Imagine attempting to climb Mount Everest. Imagine the effort it takes to climb 20 feet, 50 feet, 100 feet. Imagine what it must be like to dodge falling rocks and nearly careen off the side. Imagine making it half-way to your goal, the summit, only to fall off. You take a rest, get yourself together and start back up. On one hand, you’re happy to be back on the mountainside. Other the other, that summit suddenly feels higher than ever. Hopelessness is a natural emotion in this circumstance.
Of course, this is a metaphor for a running comeback and the hopelessness that often sets in early in the process. And believe me. I know how it feels.
A week ago, I ran my first real race since having my third kid. I’ve run countless 50+ mile weeks and just started doing formal workouts and training this past month. I resolved to stay open-minded about the whole thing. Even so, after running my butt off and running, not only 1 minute slower than my previous course best in the 5 mile race, but 15 seconds per mile slower than I want to eventually run 26.2, I couldn’t help but wonder how the heck am I ever going to reach that goal. Hopeless. Right?
Bad News: We comebackers lost fitness during our lay-off and it will take time to get back to where we left off. Comebacks take time. It takes time to reach where you left off with your fitness. It can take weeks and weeks of consistent training just to run the times you did when you left off. The longer the lay-off, the longer it will take.
Good News: It’s not actually hopeless. It’s normal and many many fantastic runners have experienced this same hopelessness and despair only to overcome it and achieve greatness. Like Paula and Kara and Lauren Fleshman know that you will get back to that point and it will happen much quicker than it did when you started from scratch way back when. What took you years to originally achieve will take weeks. And once you get back to where you left off, you can improve from there and start logging PRs again!
Bad News: Hopelessness happens. Even though we rationally know it will take time and that coming back can be a long process, we still might feel hopeless at times.
There will always be bad days during training; they are not reserved for those on the comeback trail. They might be bad physical days where we can’t hit our target training or race paces. They might be bad mental days when we really wonder if all of the sacrifices and blood, sweat and tears are worth shedding to reach our goals. There will be days when we feel like reaching our goals is an impossible task and these feelings are magnified when we not only feel like we can’t improve, but we feel like we can’t even run as fast as we could last year. But these are just feelings in the moment. Tomorrow is a new day.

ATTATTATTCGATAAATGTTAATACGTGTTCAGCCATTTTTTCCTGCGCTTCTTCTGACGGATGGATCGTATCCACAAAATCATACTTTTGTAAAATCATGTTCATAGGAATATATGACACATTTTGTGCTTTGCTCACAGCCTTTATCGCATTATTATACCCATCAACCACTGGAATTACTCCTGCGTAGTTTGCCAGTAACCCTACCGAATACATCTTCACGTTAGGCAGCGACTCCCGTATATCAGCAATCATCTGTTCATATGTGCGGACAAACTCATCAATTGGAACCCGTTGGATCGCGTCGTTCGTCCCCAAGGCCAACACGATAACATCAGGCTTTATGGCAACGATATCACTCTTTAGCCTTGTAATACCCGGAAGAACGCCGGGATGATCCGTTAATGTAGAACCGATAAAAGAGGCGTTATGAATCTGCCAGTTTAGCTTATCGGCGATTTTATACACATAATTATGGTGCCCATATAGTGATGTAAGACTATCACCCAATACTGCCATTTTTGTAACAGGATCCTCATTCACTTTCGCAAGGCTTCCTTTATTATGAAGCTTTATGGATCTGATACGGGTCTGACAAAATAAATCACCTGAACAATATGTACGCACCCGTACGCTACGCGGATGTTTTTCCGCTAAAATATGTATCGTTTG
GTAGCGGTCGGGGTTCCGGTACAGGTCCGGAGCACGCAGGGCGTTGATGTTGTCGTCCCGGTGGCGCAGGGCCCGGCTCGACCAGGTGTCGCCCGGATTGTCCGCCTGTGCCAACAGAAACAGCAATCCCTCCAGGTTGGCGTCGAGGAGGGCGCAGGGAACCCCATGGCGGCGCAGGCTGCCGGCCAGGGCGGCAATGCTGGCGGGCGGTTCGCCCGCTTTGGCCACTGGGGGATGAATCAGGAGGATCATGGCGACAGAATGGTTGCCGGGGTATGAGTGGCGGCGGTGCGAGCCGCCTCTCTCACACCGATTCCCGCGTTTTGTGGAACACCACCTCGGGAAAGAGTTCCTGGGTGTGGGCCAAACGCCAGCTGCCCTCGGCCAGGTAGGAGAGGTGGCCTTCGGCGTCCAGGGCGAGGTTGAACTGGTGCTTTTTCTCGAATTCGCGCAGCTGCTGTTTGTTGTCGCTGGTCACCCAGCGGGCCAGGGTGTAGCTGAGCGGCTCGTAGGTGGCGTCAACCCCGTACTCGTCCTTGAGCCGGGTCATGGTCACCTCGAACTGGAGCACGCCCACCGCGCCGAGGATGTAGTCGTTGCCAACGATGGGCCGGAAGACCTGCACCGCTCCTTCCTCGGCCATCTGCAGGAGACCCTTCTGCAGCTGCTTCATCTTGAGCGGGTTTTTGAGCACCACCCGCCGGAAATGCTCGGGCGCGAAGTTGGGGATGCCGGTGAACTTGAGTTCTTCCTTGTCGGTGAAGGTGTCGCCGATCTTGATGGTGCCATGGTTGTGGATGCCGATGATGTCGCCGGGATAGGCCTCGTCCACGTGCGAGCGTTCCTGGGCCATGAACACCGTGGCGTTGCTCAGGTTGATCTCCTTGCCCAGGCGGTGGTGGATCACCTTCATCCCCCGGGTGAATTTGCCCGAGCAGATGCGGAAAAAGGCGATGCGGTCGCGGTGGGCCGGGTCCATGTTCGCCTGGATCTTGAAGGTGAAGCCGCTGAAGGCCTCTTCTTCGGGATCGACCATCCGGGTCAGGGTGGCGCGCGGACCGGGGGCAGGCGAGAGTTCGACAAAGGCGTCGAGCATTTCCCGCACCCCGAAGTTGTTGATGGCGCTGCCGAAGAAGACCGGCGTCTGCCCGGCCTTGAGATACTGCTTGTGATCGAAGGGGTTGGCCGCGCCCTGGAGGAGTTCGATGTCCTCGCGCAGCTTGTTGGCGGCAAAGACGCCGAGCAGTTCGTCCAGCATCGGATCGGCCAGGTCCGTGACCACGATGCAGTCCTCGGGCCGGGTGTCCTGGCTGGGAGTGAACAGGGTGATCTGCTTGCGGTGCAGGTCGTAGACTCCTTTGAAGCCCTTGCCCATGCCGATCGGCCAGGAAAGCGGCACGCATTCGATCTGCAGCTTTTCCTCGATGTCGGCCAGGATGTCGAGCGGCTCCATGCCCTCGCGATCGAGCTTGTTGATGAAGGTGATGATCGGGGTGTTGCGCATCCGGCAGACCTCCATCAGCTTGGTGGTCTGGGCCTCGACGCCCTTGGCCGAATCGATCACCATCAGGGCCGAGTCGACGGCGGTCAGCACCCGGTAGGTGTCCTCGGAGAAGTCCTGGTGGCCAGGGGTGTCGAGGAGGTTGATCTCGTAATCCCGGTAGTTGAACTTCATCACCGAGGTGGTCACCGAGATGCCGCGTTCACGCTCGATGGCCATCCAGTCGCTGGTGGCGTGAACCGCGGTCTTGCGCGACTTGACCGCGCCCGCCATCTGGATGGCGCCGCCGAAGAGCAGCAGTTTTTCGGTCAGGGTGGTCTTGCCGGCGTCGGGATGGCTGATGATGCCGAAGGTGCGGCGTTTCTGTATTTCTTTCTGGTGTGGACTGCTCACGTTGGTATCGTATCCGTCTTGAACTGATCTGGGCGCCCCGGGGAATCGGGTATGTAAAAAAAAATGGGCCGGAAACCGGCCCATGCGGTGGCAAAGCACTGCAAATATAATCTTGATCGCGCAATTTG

Good News: There is a lot we can do to rediscover the hope that we had when we made our big dream goals.
What YOU Can Do to Overcome Hopelessness
1. Expect Hopelessness and Accept It. Sure, you can fight it, but more than likely there will be days that you just can’t shake those hopeless feelings. Expect those days and accept them. In fact welcome them and have a little pity party. Explore the feelings. Why do you feel hopeless? Is it rational? Does it matter? Need to cry? Let the tears flow and then wipe off your face and hit the road knowing tomorrow is a new day and those hopeless feelings will pass.
2. Focus on the Bigger Picture. Remember the comeback trail is a trail. There will be ups and downs and bumps along the way. But the ultimate trajectory of a comeback well executed is up.
3. Nurture the Comeback. Know that the comeback period is a particularly sensitive time. We comebackers are much more likely to overreact to minor setbacks for fear of having to take more time off or for it to take even longer to reach our goals. We must be extra kind to ourselves during this time. Positive self-talk is important and sometimes a little fake-it-until-you-make-it is in order: “this comeback is going great!” Maybe it doesn’t feel that way, but by replacing your pessismism with even phony optimism can help.
4. Insert Fun. Make dates with your favorite running friends. If your old pals are too fast, try to schedule a harder effort on your part with an easier effort on theirs. Run with slower friends. Try out some new running groups. Hit up that trail you always wanted to try. Whatever it takes to make things fun and a little more interesting to take your mind off the long climb back to fitness and then up to your goals ahead.
5. Reflect on the Positive. This is what really helps me the most. After that race I was tempted to bemoan it. The time stunk. But I ran just 1:00 (12 seconds per mile) off my best and I just had my third kid in 4 years. That’s not an excuse, but it’s a good reason for not quite being ready to knock one out of the park. I finished just 4 seconds behind one teammate and 6 seconds ahead of the other. We pushed each other to run a little faster than we probably would have without each other. I’m right there with my teammates and pushed myself really hard. I executed a great race regardless of the finish time. I committed to racing and I raced. That’s a big deal for me, particularly when the end result isn’t “awesome.” When you feel hopeless, similarly think about what is going right with your training. What amazing things have you achieved in your short time back? Revel in these!
Have you ever felt hopeless when it comes to achieving your running goals? What helps you cope with hopelessness during a comeback or at any point in training?
- The Comeback Series, Part I: Introduction (saltyrunning.com)
- The Comeback Series, Part II: Easing Back In (saltyrunning.com)
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